Public Statement from CWEA
Published June 1 2020

“Change will not come if we wait for some other person, or if we wait for some other time. We are the ones we've been waiting for. We are the change that we seek.” ― Barack Obama

CWEA has always been a place that supports diversity, equality, tolerance and acceptance of all voices. While often times it’s easier to say that it isn’t our fight or it isn’t our place, change must start somewhere. In our organization, each and every person is valued regardless of race, gender, orientation, disability, social class or otherwise.

To the performers, designers, staff members, spectators, and dreamers of color in the pageantry world: we hear you. You are valued, and we support you. Black Lives Matter in our organization.

The following message was sent to the CWEA Membership on June 1, 2020:


We’ve all watched in horror the events unfolding around the country following the recent death of George Floyd in Minneapolis. Like many of you, I’ve struggled all week with how to feel and most importantly how to respond. I’d like to take the opportunity to share with you some of the thoughts which have flooded my mind.

Since I’ve been in the leadership of CWEA, we’ve seen tragedy after tragedy unfold. The pain and anguish we all felt in 2015 after the attack on Mother Emanuel AME, the hurt following the Pulse shootings in 2016, the anger and fear of the countless school shootings that have unfolded over the past several years - it all still lives within each of us. And here we are facing yet another tragedy - another innocent life has been taken without cause and we must again face the worst parts of humanity.

I had a conversation with two of my greatest friends in the world over the weekend - Clayton Parker and Nikki Crawford-Jones. We’ve know each other for over eight years now and we’ve been blessed with a tremendous friendship. We talked about how CWEA brought us all together and has afforded us the opportunity for our relationships to grow without interference of things like racial bias or discrimination. I’d like to think that CWEA has offered many of you the same opportunities to grow and connect with each other. But at some point, we have to acknowledge that the real world is not as kind.

Often times in positions such as mine, you’re faced with decisions on how the organization should respond to these unspeakable events. While the answer seems so simple, it never is that easy. Many feel that organizations such as ours should not advocate on social issues. On the other side, many feel that we should be at the forefront of advocacy. But what’s the right answer? What’s the right path? It’s easy to stay silent - but is the easy way the right path to take?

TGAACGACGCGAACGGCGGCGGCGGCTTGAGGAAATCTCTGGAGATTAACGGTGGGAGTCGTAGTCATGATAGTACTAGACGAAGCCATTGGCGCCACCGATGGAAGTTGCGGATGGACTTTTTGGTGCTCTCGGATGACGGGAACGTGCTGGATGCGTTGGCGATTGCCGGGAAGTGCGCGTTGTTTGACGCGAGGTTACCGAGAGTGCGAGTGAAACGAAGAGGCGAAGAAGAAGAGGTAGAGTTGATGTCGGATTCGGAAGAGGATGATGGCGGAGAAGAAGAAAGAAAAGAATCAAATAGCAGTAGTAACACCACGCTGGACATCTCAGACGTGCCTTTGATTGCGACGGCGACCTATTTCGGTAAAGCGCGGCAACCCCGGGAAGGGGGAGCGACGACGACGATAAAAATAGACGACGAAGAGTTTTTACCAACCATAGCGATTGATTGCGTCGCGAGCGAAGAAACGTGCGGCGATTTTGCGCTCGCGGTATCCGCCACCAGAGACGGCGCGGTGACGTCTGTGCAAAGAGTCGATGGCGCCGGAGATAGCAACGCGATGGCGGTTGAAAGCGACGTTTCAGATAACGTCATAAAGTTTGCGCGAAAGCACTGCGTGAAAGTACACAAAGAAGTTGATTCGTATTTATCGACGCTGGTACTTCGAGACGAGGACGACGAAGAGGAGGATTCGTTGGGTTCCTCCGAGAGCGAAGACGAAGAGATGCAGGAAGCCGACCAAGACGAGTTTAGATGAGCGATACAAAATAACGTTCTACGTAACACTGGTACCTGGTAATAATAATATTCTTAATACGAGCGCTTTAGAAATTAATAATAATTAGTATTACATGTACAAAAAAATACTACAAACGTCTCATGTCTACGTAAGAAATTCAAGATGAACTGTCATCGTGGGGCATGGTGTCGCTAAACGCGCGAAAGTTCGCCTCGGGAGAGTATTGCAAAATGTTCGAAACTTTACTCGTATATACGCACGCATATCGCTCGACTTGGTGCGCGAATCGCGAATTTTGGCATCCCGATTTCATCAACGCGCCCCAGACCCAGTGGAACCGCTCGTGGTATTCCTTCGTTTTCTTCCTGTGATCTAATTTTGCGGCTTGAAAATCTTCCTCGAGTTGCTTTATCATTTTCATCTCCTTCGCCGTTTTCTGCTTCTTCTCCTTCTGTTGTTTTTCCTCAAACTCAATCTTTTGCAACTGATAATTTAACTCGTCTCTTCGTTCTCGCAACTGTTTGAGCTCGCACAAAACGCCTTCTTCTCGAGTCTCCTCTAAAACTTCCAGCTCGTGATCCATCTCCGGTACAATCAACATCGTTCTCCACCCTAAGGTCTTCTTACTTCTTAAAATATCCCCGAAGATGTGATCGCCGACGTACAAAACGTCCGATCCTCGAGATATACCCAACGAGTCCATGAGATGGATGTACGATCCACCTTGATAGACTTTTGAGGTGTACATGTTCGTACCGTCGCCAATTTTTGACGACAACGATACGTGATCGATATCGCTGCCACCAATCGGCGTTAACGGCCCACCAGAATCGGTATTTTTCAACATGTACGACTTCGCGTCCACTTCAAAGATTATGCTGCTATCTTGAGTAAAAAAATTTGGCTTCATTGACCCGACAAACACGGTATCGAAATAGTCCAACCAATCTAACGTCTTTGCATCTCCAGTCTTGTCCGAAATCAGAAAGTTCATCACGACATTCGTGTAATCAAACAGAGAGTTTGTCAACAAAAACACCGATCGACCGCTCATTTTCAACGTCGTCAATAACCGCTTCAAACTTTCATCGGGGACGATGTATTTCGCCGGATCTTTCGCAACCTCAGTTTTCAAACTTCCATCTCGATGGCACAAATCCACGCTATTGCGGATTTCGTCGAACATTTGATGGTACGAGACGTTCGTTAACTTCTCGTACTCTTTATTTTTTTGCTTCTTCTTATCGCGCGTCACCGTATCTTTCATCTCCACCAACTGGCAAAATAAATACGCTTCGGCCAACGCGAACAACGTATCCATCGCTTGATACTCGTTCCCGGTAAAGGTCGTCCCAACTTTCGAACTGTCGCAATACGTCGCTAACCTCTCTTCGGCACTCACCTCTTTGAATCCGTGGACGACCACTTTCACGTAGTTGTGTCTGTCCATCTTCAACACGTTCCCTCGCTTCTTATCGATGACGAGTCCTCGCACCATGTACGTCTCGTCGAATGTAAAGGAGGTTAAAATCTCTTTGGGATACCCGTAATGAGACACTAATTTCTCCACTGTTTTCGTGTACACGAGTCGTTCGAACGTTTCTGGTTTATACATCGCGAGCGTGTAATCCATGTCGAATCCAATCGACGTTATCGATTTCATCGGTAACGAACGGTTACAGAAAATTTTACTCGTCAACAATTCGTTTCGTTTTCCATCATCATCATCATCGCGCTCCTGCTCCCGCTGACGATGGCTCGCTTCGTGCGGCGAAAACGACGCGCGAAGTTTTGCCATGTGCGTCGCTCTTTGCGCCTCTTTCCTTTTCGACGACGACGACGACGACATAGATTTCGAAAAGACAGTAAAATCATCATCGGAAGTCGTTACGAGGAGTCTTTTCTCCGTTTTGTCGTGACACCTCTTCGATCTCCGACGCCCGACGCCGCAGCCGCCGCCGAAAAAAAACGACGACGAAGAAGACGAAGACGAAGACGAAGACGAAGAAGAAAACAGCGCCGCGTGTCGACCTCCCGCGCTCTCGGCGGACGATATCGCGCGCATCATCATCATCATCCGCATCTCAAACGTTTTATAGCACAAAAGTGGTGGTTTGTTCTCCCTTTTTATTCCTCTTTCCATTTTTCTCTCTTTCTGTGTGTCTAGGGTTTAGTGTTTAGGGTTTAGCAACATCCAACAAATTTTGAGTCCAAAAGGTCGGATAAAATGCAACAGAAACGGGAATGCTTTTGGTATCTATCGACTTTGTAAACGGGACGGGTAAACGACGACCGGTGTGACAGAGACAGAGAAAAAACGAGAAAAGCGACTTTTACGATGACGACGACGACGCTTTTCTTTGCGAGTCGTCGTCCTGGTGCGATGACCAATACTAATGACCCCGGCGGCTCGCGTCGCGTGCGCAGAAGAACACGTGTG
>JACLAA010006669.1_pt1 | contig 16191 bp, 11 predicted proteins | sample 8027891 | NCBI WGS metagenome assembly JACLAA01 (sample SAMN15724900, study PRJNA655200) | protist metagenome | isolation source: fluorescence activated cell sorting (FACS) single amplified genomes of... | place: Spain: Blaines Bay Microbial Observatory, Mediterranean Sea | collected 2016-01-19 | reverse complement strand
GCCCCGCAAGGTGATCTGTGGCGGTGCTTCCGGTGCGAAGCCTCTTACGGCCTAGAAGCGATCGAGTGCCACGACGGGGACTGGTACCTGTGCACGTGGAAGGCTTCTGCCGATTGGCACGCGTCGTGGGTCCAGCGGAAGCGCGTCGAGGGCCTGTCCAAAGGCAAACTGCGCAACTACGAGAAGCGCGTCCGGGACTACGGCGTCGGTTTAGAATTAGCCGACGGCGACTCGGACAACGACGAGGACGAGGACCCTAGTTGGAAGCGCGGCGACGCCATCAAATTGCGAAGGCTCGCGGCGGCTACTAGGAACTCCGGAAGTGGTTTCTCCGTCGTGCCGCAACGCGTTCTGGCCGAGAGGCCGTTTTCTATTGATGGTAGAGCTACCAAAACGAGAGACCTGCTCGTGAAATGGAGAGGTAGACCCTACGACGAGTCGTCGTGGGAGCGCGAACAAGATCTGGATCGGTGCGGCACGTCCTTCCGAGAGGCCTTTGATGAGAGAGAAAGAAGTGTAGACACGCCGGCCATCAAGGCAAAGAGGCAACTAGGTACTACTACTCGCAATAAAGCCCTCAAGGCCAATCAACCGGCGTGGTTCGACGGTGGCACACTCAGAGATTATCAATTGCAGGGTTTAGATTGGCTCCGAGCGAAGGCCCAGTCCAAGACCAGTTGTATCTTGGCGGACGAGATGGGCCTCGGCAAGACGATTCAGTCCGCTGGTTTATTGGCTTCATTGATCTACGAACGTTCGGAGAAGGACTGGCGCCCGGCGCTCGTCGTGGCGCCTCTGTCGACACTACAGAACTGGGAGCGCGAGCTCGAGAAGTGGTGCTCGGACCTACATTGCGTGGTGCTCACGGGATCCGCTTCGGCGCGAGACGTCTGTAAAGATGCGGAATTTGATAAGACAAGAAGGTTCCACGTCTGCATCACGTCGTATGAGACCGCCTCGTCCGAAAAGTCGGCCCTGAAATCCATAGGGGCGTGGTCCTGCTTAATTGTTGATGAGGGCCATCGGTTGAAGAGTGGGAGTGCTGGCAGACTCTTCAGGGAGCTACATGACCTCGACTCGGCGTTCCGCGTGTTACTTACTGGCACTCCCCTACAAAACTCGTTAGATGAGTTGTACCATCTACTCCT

The more I’ve thought about recent events, the more I’ve come to realize that as leaders in our activity we have a fundamental duty to speak out against injustice. At some point, we all must acknowledge that enough is enough. I think that we all agree that change must come, but how do we bring about that change? These conversations are uncomfortable - but that’s ok! Discomfort is an inevitable part of change.

How can we position CWEA to ensure that students are afforded the same opportunities that we have enjoyed with each other over the years? How can we ensure that each and every performer that comes through our organization is afforded the same opportunities regardless of race, gender, orientation, disability, social class or otherwise? How can we make sure that students know that they are safe in our activity? Where does it start? I’ve realized that it doesn’t matter where it starts - what matters is that it happens.

Let’s be the change we are waiting for - let’s stop accepting the status quo and stand together to say that we are proud and support ALL of our constituents. Let’s be the change the world so desperately seeks. And most importantly of all, let’s start now.


Cody Crawford
President, CWEA